Review: “Revoir Paris” shaping out to be the year of Virginie Efira

2023 is shaping out to be the year of Virginie Efira, at least as far as American audiences are concerned. Other People’s Children blessed theaters in March, and Madeleine Collins will arrive in August, all lauded leading roles for the Belgian star. This month, Revoir Paris comes to satiate Efira fans, gleaming with the promise of César gold, for this picture finally won her the prize oft called the French Oscar. Written and directed by Alice Winocour in tribute to her brother, the film, also known as Paris Memories, considers the aftermath of a terrorist attack not unlike those that befell the French capital in November 2015…

The City of Paris is blue and red like emergency lights, the twin to siren red. Blue is nobility. For Kieslowski, it was freedom. For Jarman, blue was what’s left at the end. Cézanne thought blue gave other colors their vibrancy, so some amount of it was needed in every painting. Blue sky, blue sea, azure rhyme into infinity, the color of sadness in Anglophonia, or perchance the hue of peace for the Japanese. Watch Winocour’s Memories and see it bleed as ink dropped on water, tendrils of pigment suffusing the liquid until it’s all a cyan haze. And thus, the screen screams saturated indigo. Is it a state of mind, or the state of a mind lost?

Whatever the answer, it all starts on a night like any other, life normal in the city of lights where Mia occupies her days translating Russian into French, vice versa, and all that jazz. She’s a woman at apparent peace, and tonight she wants a glass of wine before going home to her partner, Vincent, who had to leave their dinner early. So, she goes into the warmth of a café christened gold, comforting chaos in the swelter of people. There are Asian tourists taking selfies smiling, a birthday party around the corner, charged looks of possible desire across labyrinthine mirrors. There’s a fountain pen breaking, blue staining paper and skin, interrupting the yellow glow of the café.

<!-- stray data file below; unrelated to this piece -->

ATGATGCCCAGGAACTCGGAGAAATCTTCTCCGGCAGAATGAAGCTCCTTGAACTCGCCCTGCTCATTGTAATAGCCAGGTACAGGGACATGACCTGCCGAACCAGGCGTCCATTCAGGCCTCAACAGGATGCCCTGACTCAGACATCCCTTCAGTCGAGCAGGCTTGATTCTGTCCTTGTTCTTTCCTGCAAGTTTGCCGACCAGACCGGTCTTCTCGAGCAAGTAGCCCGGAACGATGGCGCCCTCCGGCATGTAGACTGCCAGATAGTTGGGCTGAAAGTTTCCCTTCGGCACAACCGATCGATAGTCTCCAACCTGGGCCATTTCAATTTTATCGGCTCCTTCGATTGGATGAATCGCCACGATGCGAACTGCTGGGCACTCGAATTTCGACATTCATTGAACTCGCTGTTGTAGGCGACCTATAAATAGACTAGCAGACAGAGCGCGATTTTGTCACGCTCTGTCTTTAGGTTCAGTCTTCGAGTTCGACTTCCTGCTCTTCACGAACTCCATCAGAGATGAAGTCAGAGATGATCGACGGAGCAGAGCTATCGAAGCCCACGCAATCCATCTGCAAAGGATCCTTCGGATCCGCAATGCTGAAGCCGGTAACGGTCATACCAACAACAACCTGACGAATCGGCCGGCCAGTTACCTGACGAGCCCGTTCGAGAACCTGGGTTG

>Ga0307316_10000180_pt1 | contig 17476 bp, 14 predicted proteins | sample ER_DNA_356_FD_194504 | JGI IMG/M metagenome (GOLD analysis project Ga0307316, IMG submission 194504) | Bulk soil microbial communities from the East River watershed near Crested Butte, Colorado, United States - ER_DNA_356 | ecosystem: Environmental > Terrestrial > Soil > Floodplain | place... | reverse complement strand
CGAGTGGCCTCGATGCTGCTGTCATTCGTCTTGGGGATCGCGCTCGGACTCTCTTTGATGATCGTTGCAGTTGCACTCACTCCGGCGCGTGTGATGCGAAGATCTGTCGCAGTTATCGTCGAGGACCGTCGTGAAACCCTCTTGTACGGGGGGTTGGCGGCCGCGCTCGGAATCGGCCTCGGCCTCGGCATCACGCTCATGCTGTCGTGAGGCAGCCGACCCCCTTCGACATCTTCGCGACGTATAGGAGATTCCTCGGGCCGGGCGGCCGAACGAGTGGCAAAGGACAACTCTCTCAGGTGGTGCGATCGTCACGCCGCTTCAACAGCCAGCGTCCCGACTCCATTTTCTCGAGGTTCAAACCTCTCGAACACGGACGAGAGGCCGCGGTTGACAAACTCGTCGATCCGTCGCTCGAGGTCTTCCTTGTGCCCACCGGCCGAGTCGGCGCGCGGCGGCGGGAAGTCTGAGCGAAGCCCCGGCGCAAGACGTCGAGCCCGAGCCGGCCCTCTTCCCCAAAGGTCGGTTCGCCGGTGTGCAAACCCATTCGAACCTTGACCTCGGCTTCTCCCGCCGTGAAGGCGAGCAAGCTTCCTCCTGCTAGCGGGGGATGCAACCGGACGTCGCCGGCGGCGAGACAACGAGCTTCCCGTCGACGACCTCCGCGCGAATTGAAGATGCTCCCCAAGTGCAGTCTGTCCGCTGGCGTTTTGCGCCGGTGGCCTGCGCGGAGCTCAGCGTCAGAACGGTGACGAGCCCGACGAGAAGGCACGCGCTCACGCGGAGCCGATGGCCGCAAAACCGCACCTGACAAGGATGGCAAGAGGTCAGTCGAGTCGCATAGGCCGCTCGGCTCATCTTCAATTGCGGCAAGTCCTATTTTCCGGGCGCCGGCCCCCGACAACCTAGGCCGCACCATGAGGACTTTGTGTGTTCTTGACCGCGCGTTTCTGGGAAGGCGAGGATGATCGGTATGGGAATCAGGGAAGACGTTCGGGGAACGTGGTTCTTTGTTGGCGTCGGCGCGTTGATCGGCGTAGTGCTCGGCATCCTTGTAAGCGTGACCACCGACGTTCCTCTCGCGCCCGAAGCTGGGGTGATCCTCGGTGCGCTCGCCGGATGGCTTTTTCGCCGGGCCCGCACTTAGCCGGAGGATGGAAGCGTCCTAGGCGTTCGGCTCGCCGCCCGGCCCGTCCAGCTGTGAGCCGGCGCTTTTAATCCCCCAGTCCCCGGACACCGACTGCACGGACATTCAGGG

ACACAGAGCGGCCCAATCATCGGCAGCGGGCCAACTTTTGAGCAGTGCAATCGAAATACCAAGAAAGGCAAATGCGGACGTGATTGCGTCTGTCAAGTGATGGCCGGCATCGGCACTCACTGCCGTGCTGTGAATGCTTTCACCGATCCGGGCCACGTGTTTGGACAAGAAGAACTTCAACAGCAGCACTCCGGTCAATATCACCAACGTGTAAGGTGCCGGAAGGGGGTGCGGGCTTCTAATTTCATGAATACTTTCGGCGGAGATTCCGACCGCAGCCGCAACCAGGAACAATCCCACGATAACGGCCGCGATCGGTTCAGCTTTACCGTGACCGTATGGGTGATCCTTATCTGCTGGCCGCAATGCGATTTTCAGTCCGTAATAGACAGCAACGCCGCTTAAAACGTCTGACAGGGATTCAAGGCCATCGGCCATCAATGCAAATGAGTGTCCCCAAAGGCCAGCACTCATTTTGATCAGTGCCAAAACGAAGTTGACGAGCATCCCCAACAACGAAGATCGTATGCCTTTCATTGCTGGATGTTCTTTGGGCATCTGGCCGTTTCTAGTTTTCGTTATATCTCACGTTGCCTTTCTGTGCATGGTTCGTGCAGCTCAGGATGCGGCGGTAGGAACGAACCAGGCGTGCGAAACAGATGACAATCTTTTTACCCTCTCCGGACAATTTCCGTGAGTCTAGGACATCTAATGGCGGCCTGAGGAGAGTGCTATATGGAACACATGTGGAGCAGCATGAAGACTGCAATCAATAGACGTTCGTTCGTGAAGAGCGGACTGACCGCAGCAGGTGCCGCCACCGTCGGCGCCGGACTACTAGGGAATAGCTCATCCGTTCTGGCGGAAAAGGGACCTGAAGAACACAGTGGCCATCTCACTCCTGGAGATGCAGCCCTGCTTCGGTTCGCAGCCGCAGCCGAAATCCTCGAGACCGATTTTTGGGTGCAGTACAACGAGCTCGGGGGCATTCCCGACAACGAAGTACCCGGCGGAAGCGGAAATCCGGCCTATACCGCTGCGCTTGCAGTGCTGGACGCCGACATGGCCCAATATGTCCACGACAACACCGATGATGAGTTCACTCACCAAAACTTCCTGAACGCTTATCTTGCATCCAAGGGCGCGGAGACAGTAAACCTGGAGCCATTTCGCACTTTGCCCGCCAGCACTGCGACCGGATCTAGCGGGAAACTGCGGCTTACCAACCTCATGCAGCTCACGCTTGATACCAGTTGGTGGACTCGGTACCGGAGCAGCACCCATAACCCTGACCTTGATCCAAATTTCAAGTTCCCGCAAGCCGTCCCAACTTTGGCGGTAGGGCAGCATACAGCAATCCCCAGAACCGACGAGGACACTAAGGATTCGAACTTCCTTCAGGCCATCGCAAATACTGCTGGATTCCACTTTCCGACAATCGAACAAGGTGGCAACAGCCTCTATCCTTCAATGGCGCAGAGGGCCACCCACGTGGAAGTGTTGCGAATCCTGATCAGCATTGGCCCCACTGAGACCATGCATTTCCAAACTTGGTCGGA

A trip to the bathroom to clean the blue away reveals another dash of that noble cast, the light of a drier. Outside, though, another blue waits, more sinister and so dark it’s hard to register. Gun metal blue explodes the evening, shatters it, making grey smoke pollute the golden air, blood over the floor. The panic of sound and fury comes, silence intermittent, a memorable storm soon to be forgotten. For that is what Mia does. She forgets. Surviving an unexplained terrorist attack on the café, she’s a survivor whose remembrances are shrouded by a mind trying to protect itself. Three months pass, and her relationship is fallen, her body carrying a scar whose making she can’t recall.


The disconnection strikes between Mia and the picture of scar tissue in the doctor’s office as if the screen were exteriorizing the broken links inside. She’s like us, a spectator looking outside into herself, into Mia. Images remain, scattered though they might be, as do sounds. She wants to remember more, but that can’t be done alone. It takes two to tango and to dance memory back, though perhaps her pair need not be flesh and bone. A camera might do just as well, that lens that follows her to survivors’ meetings where cruel accusations get thrown around, reflective lies of those who, like Mia, navigate the difficulties of protecting themselves while yearning for truth.